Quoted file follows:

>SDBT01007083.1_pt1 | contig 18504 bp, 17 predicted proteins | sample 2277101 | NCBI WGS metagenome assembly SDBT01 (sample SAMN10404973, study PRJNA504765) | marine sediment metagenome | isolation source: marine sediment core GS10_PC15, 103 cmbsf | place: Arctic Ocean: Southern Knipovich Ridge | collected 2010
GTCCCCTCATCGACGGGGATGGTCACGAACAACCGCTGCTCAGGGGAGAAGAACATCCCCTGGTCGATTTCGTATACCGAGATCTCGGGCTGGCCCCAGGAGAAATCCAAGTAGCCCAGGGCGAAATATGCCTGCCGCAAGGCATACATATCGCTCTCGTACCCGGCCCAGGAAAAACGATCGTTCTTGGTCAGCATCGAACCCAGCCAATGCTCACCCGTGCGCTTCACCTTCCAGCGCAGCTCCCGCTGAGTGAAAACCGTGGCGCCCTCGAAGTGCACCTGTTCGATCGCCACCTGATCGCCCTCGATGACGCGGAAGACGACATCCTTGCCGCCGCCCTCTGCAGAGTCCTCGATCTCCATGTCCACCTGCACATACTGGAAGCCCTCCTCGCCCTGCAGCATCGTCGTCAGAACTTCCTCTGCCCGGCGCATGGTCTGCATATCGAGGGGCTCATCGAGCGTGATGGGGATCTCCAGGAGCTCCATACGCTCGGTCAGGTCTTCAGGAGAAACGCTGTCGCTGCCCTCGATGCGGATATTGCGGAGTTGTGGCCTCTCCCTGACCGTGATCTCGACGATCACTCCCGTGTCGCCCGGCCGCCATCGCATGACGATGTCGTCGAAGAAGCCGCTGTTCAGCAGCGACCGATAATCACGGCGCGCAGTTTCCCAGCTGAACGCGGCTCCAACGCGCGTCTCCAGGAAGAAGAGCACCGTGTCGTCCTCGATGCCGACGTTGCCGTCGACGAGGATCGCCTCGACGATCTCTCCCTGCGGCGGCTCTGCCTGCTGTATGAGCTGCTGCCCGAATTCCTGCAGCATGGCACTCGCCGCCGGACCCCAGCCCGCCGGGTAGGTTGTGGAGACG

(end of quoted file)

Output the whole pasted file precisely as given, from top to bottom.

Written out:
>SDBT01007083.1_pt1 | contig 18504 bp, 17 predicted proteins | sample 2277101 | NCBI WGS metagenome assembly SDBT01 (sample SAMN10404973, study PRJNA504765) | marine sediment metagenome | isolation source: marine sediment core GS10_PC15, 103 cmbsf | place: Arctic Ocean: Southern Knipovich Ridge | collected 2010
GTCCCCTCATCGACGGGGATGGTCACGAACAACCGCTGCTCAGGGGAGAAGAACATCCCCTGGTCGATTTCGTATACCGAGATCTCGGGCTGGCCCCAGGAGAAATCCAAGTAGCCCAGGGCGAAATATGCCTGCCGCAAGGCATACATATCGCTCTCGTACCCGGCCCAGGAAAAACGATCGTTCTTGGTCAGCATCGAACCCAGCCAATGCTCACCCGTGCGCTTCACCTTCCAGCGCAGCTCCCGCTGAGTGAAAACCGTGGCGCCCTCGAAGTGCACCTGTTCGATCGCCACCTGATCGCCCTCGATGACGCGGAAGACGACATCCTTGCCGCCGCCCTCTGCAGAGTCCTCGATCTCCATGTCCACCTGCACATACTGGAAGCCCTCCTCGCCCTGCAGCATCGTCGTCAGAACTTCCTCTGCCCGGCGCATGGTCTGCATATCGAGGGGCTCATCGAGCGTGATGGGGATCTCCAGGAGCTCCATACGCTCGGTCAGGTCTTCAGGAGAAACGCTGTCGCTGCCCTCGATGCGGATATTGCGGAGTTGTGGCCTCTCCCTGACCGTGATCTCGACGATCACTCCCGTGTCGCCCGGCCGCCATCGCATGACGATGTCGTCGAAGAAGCCGCTGTTCAGCAGCGACCGATAATCACGGCGCGCAGTTTCCCAGCTGAACGCGGCTCCAACGCGCGTCTCCAGGAAGAAGAGCACCGTGTCGTCCTCGATGCCGACGTTGCCGTCGACGAGGATCGCCTCGACGATCTCTCCCTGCGGCGGCTCTGCCTGCTGTATGAGCTGCTGCCCGAATTCCTGCAGCATGGCACTCGCCGCCGGACCCCAGCCCGCCGGGTAGGTTGTGGAGACG